Tuesday, September 15, 2009

Blue Ridge Parkway - Career at the Gillespie Gap District

In January 1983 we became the victims of a rare event in the National Park Service, a transfer due to a reorganization of the Blue Ridge Parkway. The decision was made to eliminate the Interpretive Division of the park and place those responsibilities under what had been the Resource Management and Protection Division. As part of this realignment, nine people were moved to different districts within the park, given a one grade promotion, and called Assistant District Rangers.

My family and I preferred not to move since we were so happy at the Bluffs District, but I was told that I could move to Gillespie Gap as assistant district ranger or be lateraled to the same location with no promotion. Park Management insisted that this was not a forced move. So my wife once again left a teaching job she loved and we packed up our five month old son and moved about 100 miles to Spruce Pine, North Carolina.

This move was painful for us leaving many good friends behind. It cut our family income in half even though I took the promotion since my wife was unable to get another teaching job in that area. We moved from a well maintained high quality park house to one of much inferior quality and in poor and filthy condition. When we went to visit the house a couple of weeks before moving in we found the walls to be in terrible stained and damaged condition. I went to the district maintenance supervisor to see if the house could be painted before we moved and was literally chased out of his office. I remember that very night our son sleeping in a baby carrier while my wife and I painted the living/dining room with materials we bought locally.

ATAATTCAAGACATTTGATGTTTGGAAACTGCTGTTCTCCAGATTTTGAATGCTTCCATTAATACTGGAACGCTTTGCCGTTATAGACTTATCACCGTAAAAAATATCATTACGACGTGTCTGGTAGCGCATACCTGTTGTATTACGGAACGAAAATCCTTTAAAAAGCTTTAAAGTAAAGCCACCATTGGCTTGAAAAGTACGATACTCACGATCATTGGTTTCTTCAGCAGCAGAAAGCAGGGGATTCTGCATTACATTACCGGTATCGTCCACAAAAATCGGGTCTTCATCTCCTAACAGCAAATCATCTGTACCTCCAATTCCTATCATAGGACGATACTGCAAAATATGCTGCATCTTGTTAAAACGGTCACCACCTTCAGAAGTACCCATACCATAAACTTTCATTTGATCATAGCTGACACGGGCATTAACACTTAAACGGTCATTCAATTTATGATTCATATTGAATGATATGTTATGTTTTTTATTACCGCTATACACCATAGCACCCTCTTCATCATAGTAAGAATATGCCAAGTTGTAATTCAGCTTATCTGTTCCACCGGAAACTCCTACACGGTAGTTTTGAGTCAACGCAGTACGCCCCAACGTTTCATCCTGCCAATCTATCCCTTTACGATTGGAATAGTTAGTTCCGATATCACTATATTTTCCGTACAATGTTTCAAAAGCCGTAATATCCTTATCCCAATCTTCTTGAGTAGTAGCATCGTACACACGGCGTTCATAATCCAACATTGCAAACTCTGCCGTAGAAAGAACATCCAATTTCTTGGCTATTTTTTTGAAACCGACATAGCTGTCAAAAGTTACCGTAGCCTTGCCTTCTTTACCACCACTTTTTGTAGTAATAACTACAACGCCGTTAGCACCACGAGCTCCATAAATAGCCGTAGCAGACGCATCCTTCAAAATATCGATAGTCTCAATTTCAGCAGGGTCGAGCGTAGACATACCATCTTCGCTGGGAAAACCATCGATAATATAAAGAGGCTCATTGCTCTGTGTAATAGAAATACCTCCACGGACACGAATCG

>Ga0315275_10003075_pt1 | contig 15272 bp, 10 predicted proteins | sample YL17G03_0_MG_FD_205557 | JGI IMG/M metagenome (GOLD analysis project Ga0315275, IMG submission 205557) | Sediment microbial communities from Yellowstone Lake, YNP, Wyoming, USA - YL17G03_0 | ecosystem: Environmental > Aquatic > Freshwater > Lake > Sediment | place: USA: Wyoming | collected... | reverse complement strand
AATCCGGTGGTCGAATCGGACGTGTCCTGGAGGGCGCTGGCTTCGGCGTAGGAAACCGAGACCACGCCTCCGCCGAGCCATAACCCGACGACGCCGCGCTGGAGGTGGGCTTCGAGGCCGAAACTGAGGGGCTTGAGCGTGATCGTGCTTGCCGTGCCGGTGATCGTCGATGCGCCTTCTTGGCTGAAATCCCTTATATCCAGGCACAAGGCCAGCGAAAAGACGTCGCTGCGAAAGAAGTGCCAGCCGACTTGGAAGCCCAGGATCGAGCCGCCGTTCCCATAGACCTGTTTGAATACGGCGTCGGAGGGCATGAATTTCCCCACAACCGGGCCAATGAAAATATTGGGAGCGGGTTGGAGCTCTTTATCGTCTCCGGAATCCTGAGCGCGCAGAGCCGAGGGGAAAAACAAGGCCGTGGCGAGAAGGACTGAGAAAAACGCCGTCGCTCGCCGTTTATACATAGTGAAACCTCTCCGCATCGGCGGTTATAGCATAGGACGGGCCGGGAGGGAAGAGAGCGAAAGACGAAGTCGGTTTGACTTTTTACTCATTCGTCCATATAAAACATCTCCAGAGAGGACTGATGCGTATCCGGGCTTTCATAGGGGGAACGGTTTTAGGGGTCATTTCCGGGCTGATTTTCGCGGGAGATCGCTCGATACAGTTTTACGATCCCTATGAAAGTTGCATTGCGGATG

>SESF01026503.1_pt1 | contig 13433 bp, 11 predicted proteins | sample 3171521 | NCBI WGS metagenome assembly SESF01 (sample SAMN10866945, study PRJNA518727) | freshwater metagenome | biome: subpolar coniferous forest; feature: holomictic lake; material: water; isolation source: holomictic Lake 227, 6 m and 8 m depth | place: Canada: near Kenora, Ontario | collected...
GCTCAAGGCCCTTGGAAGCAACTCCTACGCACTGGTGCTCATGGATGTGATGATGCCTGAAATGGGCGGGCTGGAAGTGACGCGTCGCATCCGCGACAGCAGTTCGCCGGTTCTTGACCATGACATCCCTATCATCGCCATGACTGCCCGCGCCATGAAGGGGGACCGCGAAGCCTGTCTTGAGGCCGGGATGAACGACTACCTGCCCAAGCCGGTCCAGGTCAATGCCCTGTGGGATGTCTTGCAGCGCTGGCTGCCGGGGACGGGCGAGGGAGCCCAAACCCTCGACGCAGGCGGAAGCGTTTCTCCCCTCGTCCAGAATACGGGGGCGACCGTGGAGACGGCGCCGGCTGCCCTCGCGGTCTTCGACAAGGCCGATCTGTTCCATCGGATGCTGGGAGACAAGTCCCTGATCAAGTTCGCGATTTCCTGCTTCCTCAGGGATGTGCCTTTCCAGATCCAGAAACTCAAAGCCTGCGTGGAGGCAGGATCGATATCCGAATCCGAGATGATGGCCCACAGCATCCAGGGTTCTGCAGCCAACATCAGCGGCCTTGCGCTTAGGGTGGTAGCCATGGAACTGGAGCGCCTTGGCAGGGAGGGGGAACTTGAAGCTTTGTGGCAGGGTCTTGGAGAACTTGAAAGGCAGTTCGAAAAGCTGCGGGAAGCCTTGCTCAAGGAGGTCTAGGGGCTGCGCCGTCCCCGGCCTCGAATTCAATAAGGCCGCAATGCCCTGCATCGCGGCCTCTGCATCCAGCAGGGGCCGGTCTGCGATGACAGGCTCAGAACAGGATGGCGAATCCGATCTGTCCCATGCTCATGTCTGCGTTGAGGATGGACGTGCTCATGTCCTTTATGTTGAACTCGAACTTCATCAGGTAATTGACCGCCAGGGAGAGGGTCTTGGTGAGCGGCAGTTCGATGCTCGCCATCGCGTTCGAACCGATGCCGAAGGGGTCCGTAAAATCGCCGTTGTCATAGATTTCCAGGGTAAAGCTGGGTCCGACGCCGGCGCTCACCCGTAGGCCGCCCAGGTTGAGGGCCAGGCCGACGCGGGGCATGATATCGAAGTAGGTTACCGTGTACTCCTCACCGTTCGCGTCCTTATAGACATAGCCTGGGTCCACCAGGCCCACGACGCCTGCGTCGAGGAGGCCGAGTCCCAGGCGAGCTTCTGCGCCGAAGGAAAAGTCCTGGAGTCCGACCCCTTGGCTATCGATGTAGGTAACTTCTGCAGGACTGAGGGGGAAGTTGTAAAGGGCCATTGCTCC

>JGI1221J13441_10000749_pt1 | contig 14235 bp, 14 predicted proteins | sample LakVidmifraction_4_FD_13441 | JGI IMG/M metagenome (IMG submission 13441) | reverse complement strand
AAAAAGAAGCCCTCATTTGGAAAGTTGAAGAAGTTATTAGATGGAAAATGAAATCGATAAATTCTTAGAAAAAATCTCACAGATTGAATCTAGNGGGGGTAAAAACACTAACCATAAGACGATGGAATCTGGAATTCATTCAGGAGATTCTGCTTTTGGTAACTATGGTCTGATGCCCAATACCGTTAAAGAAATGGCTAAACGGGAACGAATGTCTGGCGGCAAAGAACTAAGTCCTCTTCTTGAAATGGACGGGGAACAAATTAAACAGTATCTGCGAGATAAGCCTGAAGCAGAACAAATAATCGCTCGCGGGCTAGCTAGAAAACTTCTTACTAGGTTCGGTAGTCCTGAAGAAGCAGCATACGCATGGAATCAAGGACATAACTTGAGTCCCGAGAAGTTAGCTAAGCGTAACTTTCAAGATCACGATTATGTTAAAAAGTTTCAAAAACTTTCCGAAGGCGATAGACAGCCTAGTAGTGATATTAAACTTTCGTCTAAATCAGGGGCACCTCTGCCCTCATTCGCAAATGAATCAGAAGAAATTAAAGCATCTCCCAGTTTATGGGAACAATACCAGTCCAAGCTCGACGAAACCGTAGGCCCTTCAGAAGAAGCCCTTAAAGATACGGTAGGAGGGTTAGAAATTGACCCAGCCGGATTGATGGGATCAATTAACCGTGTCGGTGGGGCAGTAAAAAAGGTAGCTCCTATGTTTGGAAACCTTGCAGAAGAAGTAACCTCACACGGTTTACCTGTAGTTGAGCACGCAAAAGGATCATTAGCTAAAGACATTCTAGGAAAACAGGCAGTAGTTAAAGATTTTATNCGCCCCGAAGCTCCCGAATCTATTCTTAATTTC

I went from an area where a great team of people worked together to a district dominated by conflict between employees to the point of disrupting efficiency and effectiveness. Even my wife had to put up with mistreatment and open hostility from the maintenance supervisor for the district. As assistant district ranger I was responsible for supervising all the day to day operations in protection, resources management, and interpretation. This included operations in two campgrounds, two visitor centers, concessions operations, two major picnic areas, and Linville Falls - one of the heaviest used trail areas in the park.

Needless to say due to our circumstances this was the lowest point in my career and I began to apply to positions throughout the country with the national park service and a variety of other agencies. The first job offer I received was as the James River District Ranger at the north end of the Blue Ridge Parkway. We jumped at the opportunity to leave, even though it was in the same park and moved in June in 1985.

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